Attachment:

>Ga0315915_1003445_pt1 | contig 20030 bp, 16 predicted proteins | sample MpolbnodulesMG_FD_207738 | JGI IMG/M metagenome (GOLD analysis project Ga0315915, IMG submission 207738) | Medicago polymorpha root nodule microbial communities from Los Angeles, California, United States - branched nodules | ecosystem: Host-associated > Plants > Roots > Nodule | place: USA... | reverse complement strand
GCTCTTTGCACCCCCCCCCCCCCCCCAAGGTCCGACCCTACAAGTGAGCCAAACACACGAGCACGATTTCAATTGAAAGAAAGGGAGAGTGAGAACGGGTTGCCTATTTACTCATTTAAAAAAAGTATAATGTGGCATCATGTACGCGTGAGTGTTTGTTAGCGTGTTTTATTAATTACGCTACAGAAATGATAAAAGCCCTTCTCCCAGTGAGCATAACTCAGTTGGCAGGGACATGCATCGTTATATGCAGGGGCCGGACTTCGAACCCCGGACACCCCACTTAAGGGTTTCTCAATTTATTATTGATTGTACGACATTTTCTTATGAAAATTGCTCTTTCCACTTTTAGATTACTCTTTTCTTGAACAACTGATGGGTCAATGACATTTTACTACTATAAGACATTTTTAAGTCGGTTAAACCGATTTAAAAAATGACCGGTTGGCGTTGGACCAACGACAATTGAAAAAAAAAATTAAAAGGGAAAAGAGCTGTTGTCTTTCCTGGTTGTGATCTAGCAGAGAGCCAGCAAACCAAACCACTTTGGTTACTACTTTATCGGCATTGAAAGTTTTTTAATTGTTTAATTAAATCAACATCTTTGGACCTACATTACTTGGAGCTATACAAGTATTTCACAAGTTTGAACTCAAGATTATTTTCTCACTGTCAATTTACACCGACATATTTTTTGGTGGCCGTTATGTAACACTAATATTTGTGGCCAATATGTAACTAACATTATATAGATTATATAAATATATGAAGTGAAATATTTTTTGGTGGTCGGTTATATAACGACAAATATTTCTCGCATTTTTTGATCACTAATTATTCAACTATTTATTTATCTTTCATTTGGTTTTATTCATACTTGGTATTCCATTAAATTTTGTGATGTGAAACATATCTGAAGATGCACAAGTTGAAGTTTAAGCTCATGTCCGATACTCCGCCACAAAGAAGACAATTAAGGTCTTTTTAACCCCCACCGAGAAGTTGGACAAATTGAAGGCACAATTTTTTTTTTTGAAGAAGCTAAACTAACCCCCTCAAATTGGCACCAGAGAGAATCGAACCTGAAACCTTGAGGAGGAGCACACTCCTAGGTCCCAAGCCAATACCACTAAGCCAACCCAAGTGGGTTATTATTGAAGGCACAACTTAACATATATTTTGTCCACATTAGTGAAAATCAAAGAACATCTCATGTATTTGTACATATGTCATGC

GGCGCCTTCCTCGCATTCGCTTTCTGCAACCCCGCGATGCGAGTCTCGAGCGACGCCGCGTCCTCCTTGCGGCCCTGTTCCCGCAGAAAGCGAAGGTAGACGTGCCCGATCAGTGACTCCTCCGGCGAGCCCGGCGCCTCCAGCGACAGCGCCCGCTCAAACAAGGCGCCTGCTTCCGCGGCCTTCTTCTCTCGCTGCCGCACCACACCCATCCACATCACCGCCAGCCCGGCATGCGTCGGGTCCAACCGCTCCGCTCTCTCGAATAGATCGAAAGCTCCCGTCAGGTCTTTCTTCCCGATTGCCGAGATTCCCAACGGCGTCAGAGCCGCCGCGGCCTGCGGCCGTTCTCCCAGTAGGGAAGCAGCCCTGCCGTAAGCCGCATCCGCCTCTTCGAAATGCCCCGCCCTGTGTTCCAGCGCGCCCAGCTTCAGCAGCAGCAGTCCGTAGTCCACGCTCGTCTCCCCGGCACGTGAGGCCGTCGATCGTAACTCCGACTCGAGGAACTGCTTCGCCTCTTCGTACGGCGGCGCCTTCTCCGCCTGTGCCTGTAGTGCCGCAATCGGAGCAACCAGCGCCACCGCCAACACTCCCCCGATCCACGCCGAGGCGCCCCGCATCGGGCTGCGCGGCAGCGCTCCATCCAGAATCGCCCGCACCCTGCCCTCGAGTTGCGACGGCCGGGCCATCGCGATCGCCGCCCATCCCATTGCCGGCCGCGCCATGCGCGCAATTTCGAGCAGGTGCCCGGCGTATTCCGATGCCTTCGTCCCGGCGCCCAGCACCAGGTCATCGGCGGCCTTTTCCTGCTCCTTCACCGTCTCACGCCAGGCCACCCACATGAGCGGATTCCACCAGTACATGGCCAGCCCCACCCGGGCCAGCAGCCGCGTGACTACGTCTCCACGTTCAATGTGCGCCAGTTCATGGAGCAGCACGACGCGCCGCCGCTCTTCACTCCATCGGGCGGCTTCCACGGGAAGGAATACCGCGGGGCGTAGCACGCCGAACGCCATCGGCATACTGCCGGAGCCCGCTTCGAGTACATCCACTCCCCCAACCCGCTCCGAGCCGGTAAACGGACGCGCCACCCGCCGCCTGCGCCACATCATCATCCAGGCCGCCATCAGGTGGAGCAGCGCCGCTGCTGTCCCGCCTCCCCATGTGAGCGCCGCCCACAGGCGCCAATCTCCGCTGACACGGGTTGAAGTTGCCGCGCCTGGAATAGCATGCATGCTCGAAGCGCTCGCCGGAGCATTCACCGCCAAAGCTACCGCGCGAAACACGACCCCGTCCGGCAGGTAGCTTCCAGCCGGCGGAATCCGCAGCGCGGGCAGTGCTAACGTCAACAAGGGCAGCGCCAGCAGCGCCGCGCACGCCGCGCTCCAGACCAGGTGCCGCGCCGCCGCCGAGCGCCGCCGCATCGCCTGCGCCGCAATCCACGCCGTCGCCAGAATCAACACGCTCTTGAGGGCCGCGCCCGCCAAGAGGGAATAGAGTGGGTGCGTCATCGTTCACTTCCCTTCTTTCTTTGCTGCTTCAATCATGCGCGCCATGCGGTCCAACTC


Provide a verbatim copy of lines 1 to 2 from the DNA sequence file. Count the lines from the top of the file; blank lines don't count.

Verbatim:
>Ga0315915_1003445_pt1 | contig 20030 bp, 16 predicted proteins | sample MpolbnodulesMG_FD_207738 | JGI IMG/M metagenome (GOLD analysis project Ga0315915, IMG submission 207738) | Medicago polymorpha root nodule microbial communities from Los Angeles, California, United States - branched nodules | ecosystem: Host-associated > Plants > Roots > Nodule | place: USA... | reverse complement strand
GCTCTTTGCACCCCCCCCCCCCCCCCAAGGTCCGACCCTACAAGTGAGCCAAACACACGAGCACGATTTCAATTGAAAGAAAGGGAGAGTGAGAACGGGTTGCCTATTTACTCATTTAAAAAAAGTATAATGTGGCATCATGTACGCGTGAGTGTTTGTTAGCGTGTTTTATTAATTACGCTACAGAAATGATAAAAGCCCTTCTCCCAGTGAGCATAACTCAGTTGGCAGGGACATGCATCGTTATATGCAGGGGCCGGACTTCGAACCCCGGACACCCCACTTAAGGGTTTCTCAATTTATTATTGATTGTACGACATTTTCTTATGAAAATTGCTCTTTCCACTTTTAGATTACTCTTTTCTTGAACAACTGATGGGTCAATGACATTTTACTACTATAAGACATTTTTAAGTCGGTTAAACCGATTTAAAAAATGACCGGTTGGCGTTGGACCAACGACAATTGAAAAAAAAAATTAAAAGGGAAAAGAGCTGTTGTCTTTCCTGGTTGTGATCTAGCAGAGAGCCAGCAAACCAAACCACTTTGGTTACTACTTTATCGGCATTGAAAGTTTTTTAATTGTTTAATTAAATCAACATCTTTGGACCTACATTACTTGGAGCTATACAAGTATTTCACAAGTTTGAACTCAAGATTATTTTCTCACTGTCAATTTACACCGACATATTTTTTGGTGGCCGTTATGTAACACTAATATTTGTGGCCAATATGTAACTAACATTATATAGATTATATAAATATATGAAGTGAAATATTTTTTGGTGGTCGGTTATATAACGACAAATATTTCTCGCATTTTTTGATCACTAATTATTCAACTATTTATTTATCTTTCATTTGGTTTTATTCATACTTGGTATTCCATTAAATTTTGTGATGTGAAACATATCTGAAGATGCACAAGTTGAAGTTTAAGCTCATGTCCGATACTCCGCCACAAAGAAGACAATTAAGGTCTTTTTAACCCCCACCGAGAAGTTGGACAAATTGAAGGCACAATTTTTTTTTTTGAAGAAGCTAAACTAACCCCCTCAAATTGGCACCAGAGAGAATCGAACCTGAAACCTTGAGGAGGAGCACACTCCTAGGTCCCAAGCCAATACCACTAAGCCAACCCAAGTGGGTTATTATTGAAGGCACAACTTAACATATATTTTGTCCACATTAGTGAAAATCAAAGAACATCTCATGTATTTGTACATATGTCATGC